Imagine the richest person on the block being too busy trying to keep his right arm from punching him in the face to even feed himself or wave hello.

It's not a "He's going bankrupt!" situation. It's a "What the fuck is wrong with him!?" situation.

Offline Dashenka

Re: government shut down
« Reply #331 on: October 14, 2013, 01:42:35 PM »
What I mean is that we in Europe are finally clawing out of the recession and now we're at risk of falling back into one because some incompetent oafs across the pond can't do politics.

Offline Oniya

Re: government shut down
« Reply #332 on: October 14, 2013, 01:45:27 PM »
If not for the American people, Mr.Boehner, at least do it for the sake of my new Maserati.

Is it cynical to think that this kind of appeal might work better?  Well, at least if it was coming from one of their SuperPAC donators.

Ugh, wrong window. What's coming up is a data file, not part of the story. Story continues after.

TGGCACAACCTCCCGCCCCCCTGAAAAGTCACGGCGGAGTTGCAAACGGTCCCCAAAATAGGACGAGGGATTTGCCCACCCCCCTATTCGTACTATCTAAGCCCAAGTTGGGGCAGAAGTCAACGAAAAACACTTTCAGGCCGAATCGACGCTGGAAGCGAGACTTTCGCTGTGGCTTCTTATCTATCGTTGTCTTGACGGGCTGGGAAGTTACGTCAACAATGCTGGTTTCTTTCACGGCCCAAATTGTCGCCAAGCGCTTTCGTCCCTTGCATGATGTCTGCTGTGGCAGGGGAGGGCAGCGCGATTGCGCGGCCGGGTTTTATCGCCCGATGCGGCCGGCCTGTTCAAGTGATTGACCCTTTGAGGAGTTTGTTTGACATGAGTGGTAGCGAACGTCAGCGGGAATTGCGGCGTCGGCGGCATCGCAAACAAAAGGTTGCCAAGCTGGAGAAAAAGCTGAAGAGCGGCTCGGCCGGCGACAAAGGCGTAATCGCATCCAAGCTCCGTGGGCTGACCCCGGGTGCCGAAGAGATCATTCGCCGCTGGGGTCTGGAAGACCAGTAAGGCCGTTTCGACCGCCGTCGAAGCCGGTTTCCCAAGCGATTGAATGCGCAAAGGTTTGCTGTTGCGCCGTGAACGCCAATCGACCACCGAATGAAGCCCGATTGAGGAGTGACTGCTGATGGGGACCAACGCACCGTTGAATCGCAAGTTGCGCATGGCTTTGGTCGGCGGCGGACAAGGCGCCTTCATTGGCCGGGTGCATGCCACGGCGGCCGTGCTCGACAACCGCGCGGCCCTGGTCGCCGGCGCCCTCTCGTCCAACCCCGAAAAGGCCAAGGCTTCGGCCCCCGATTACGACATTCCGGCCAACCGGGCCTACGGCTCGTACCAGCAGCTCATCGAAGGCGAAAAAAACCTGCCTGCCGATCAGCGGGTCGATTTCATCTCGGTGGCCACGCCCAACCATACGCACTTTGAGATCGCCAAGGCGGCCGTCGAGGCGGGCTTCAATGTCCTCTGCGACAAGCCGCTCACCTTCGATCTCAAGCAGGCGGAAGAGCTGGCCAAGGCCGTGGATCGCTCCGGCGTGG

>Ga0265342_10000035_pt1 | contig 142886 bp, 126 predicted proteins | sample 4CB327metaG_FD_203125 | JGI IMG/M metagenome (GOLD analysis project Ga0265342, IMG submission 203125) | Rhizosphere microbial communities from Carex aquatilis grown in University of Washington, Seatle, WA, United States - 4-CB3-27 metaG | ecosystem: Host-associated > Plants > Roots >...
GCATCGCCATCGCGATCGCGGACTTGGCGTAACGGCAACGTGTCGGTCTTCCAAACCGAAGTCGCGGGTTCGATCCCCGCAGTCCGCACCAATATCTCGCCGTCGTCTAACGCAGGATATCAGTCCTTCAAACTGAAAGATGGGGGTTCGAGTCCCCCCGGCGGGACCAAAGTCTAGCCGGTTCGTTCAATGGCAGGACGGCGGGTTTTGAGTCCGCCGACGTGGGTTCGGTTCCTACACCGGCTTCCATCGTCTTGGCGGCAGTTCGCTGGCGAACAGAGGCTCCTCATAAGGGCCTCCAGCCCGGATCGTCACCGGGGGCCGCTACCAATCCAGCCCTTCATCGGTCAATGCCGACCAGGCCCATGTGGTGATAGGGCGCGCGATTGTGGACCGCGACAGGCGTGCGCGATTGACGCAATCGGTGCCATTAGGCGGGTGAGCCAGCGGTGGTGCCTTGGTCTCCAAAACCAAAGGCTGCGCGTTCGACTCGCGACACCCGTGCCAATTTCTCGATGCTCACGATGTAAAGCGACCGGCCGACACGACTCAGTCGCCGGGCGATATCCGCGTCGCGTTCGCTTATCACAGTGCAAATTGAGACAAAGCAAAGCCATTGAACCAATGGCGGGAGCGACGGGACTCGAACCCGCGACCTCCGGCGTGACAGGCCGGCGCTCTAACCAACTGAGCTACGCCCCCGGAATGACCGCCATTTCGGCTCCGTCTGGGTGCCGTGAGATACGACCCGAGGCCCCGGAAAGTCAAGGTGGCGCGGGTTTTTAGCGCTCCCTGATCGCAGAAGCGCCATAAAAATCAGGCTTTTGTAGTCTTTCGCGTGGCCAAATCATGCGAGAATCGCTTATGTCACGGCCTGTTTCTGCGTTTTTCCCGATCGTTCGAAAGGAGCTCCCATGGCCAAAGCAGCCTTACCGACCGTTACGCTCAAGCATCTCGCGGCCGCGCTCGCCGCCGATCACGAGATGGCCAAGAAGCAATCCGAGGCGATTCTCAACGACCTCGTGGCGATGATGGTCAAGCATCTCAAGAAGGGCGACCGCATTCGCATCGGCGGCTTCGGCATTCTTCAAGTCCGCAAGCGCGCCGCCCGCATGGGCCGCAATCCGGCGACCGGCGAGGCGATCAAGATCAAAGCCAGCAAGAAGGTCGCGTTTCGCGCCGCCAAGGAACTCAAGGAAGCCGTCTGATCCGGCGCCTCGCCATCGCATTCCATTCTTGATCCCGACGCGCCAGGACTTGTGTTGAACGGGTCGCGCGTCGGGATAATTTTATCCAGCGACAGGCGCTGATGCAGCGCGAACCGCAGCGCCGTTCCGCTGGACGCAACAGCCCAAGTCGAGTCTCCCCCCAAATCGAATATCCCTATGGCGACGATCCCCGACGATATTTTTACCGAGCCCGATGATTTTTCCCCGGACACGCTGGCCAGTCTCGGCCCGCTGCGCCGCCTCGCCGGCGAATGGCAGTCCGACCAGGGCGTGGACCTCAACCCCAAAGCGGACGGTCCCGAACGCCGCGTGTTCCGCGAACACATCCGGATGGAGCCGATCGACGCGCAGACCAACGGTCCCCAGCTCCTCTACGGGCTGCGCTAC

Offline Dashenka

Re: government shut down
« Reply #333 on: October 14, 2013, 01:51:35 PM »
Is it cynical to think that this kind of appeal might work better?  Well, at least if it was coming from one of their SuperPAC donators.

Well they obviously don't care for the American people so I thought I'll try a different approach. Let's see if it works.

Offline Valthazar

Re: government shut down
« Reply #334 on: October 14, 2013, 01:57:51 PM »
Vekseid is correct, the government is in trouble, but the fundamentals of most fiscally responsible American companies is still strong.  I wouldn't worry about your Maserati.

Also, I honestly wouldn't worry about a default, all signs recently indicate that this is an unlikely scenario.

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Re: government shut down
« Reply #335 on: October 14, 2013, 02:16:28 PM »
Vekseid is correct, the government is in trouble, but the fundamentals of most fiscally responsible American companies is still strong.  I wouldn't worry about your Maserati.

Also, I honestly wouldn't worry about a default, all signs recently indicate that this is an unlikely scenario.